THE BLOG
10/05/2010 02:50 pm ET Updated May 25, 2011

Why Oracle's CEO Should Be Fired and Its Board Sued by Shareholders

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Corporate America doesn't get it. This is not only the banks.

Larry Ellison is definitely the best paid CEO of America: he pocketed $ 1.84 billion dollars over the last 10 years according to the Wall Street Journal. His shareholders lost 12 % over the same period. I thought incentive compensation to CEOs was deemed to recompense performance: Oracle is a perfect example of what is wrong with Corporate America. Compensation of CEOs has long been the subject of arguments and generally deemed outrageous. It is what makes the face of U.S. corporations the synonym of greed. But what is now at stake, is that, while the amounts themselves are outrageous, their correlation to performance has become questionable.

Last week Mr. Ellison launched an attack on the HP Board for the way Mark Hurd, its President, resigned from HP. Does he forget that his shares trade at 11x earnings, while HP's trade at 21x earnings? Is that a vote of confidence of shareholders? Mr. Hurd received a severance package of $ 40 million for a meager 39% increase of the stock price of the company during its tenure. Ellison actually immediately rehired Mark Hurd, in a move that demonstrates why golden parachutes have no raison d'être. He continued by criticizing HP's choice for the replacement of Mark Hurd, Leo Apotheker, the former CEO of SAP AG, a direct competitor to Oracle. He asked for "the resignation of the HP Board en masse...the madness must stop".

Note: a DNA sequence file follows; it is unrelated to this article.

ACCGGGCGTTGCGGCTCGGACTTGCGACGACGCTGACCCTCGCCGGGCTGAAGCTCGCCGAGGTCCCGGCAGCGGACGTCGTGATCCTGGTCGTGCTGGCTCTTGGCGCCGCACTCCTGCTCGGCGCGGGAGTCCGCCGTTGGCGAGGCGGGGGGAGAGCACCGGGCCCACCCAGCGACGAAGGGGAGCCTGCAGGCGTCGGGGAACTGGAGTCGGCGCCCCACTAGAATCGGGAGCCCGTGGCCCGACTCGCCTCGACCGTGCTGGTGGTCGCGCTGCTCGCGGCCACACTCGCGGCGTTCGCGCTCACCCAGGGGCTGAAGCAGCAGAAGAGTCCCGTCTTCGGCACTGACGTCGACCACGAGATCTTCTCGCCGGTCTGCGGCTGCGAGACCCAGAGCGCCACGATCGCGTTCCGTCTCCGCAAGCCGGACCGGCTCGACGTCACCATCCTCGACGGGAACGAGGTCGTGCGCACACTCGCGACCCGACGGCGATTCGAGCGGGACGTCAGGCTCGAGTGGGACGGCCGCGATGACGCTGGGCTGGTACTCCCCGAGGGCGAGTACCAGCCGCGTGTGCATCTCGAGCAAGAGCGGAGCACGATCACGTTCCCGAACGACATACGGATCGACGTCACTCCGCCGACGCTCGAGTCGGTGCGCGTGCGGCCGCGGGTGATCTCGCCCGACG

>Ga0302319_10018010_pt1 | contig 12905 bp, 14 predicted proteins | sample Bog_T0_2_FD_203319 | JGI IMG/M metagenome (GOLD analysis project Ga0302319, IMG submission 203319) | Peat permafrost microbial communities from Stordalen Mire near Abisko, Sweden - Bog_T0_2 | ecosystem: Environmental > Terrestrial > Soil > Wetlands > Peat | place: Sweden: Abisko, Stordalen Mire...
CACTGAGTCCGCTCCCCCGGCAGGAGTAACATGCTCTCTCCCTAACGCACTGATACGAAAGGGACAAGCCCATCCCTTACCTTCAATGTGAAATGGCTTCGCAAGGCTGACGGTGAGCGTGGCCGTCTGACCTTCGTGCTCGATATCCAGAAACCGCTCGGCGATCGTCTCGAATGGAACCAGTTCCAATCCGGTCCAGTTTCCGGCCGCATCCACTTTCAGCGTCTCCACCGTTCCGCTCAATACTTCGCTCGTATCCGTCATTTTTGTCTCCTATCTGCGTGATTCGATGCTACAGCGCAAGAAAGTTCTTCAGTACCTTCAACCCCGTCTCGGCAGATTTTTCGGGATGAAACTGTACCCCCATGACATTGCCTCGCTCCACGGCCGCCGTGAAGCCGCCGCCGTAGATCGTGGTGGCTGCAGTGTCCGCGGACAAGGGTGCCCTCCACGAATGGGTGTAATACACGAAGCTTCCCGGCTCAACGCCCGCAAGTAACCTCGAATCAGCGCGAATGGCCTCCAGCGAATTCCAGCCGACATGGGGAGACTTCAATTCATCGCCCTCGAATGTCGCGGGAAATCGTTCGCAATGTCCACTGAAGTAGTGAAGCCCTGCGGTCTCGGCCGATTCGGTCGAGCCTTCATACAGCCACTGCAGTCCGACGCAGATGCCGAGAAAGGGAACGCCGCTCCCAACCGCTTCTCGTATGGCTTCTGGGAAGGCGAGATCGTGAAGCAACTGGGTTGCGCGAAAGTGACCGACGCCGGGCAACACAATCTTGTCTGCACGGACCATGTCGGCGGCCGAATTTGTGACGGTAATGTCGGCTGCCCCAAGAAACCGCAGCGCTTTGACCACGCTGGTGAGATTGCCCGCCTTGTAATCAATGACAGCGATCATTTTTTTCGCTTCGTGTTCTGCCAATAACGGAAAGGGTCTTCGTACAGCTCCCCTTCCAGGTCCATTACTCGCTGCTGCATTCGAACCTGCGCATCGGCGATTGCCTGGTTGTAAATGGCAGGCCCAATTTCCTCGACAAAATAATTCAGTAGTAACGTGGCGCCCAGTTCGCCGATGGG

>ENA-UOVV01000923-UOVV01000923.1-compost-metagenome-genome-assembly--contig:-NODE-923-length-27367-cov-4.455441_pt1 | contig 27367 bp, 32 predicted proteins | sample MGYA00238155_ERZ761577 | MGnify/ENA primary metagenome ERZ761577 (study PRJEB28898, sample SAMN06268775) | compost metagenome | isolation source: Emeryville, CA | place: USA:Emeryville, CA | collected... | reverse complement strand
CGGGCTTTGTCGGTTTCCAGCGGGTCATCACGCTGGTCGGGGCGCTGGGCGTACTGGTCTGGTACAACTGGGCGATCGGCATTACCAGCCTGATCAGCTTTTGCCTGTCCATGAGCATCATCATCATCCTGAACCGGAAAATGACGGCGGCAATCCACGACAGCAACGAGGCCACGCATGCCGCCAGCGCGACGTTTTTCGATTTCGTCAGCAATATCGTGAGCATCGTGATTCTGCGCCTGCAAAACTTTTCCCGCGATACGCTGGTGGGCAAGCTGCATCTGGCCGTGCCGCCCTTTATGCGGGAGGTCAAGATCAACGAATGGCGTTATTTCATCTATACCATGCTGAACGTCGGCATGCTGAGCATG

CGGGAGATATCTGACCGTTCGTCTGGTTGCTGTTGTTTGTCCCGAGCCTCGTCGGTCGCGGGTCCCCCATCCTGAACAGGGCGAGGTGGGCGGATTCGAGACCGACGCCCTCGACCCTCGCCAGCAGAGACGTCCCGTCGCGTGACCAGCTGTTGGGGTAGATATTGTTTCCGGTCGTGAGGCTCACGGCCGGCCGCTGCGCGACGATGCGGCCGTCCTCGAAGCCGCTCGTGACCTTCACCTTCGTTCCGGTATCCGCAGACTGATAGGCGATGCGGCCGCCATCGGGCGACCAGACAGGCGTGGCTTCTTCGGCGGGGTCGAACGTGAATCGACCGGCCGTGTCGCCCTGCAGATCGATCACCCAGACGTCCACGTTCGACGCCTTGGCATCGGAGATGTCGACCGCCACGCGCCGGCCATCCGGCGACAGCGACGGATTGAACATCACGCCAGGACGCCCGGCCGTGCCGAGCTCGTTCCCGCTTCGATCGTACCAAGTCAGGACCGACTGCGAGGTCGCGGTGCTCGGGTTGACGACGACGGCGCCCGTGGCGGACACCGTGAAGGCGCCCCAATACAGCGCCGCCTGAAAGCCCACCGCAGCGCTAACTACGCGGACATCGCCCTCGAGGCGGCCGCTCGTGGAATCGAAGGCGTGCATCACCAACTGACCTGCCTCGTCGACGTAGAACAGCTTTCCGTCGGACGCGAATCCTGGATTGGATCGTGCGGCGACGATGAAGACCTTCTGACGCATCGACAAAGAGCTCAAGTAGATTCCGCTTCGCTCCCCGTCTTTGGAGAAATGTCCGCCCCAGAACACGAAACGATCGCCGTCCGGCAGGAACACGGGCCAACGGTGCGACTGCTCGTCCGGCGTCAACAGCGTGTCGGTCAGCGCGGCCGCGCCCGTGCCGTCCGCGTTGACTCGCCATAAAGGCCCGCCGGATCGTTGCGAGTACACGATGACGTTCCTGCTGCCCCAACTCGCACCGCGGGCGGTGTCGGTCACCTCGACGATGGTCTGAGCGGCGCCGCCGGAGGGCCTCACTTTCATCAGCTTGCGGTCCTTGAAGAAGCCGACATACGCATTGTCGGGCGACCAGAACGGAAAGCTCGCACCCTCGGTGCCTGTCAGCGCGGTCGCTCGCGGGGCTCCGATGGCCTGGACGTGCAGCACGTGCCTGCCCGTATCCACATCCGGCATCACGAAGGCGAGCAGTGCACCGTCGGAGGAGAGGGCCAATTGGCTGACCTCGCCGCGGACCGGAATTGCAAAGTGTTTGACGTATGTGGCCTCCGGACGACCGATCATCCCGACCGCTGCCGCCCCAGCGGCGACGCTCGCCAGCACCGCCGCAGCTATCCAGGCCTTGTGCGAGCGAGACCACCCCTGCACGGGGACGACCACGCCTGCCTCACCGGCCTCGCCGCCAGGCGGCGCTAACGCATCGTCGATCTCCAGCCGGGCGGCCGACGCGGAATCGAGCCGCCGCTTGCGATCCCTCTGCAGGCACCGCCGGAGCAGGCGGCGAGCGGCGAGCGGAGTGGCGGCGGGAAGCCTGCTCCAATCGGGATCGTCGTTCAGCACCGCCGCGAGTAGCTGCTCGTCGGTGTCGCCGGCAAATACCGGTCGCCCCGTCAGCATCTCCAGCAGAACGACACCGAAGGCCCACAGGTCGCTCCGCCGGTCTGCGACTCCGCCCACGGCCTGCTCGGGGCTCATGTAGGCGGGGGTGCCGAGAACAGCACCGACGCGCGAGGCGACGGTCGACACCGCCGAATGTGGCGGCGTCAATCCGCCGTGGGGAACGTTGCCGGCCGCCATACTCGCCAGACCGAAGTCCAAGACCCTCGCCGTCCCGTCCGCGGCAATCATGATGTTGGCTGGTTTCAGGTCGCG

Mr. Ellison is right: the madness must stop. But let's make it stop urgently at Oracle with a CEO who paid himself outrageously while his shareholders got nothing. The Chairman of that Board is Jeffrey O. Henley is ... the former CFO of Oracle for 15 years. This makes him a former subordinate of Larry Ellison. He is also a member of the Executive Committee chaired by Larry Ellison and, as such, not an independent Chairman.

Based on those facts, one is not surprised that the Oracle's Board opposed the creation of a Board Committee on the sustainability of the Company to "review the company's corporate policies, above and beyond matters of legal compliance, in order to assess, and make recommendations to enhance, the company's policy responses to changing conditions and knowledge of the natural environment, including but not limited to, natural resource limitations, energy use, waste disposal, and climate change."

Beyond this situation, however, we need to reflect. Is there any such thing as corporate governance at Oracle? The resignation of Joseph Grundfest from that Board in 2006 should have rung an alarm bell: he is a respected professor of Board governance at Stanford University and a former SEC Commissioner. He launched the Arthur and Toni Rembe Rock Center for Corporate Governance at Stanford Law School and founded the prominent Director's College at Stanford. He resigned in 2006 because his position at the Rock Center was deemed not to be compatible with his duties as a director of Oracle.

The lack of reaction of its main institutional shareholders is a shame. I am sure that College America is fully satisfied to hold 6% of the stock and be its largest shareholder, thereby being able to finance.

The failure of the Board of Directors of the Banks should not make us forget that Oracle, HP, Enron and BP suffered from the same blindness. The fact that such situations are allowed to persist discredits Corporate America and its claim to "the best governance in the world".

Larry Ellison said he was "speechless". So am I, Larry, but probably not for the same reasons.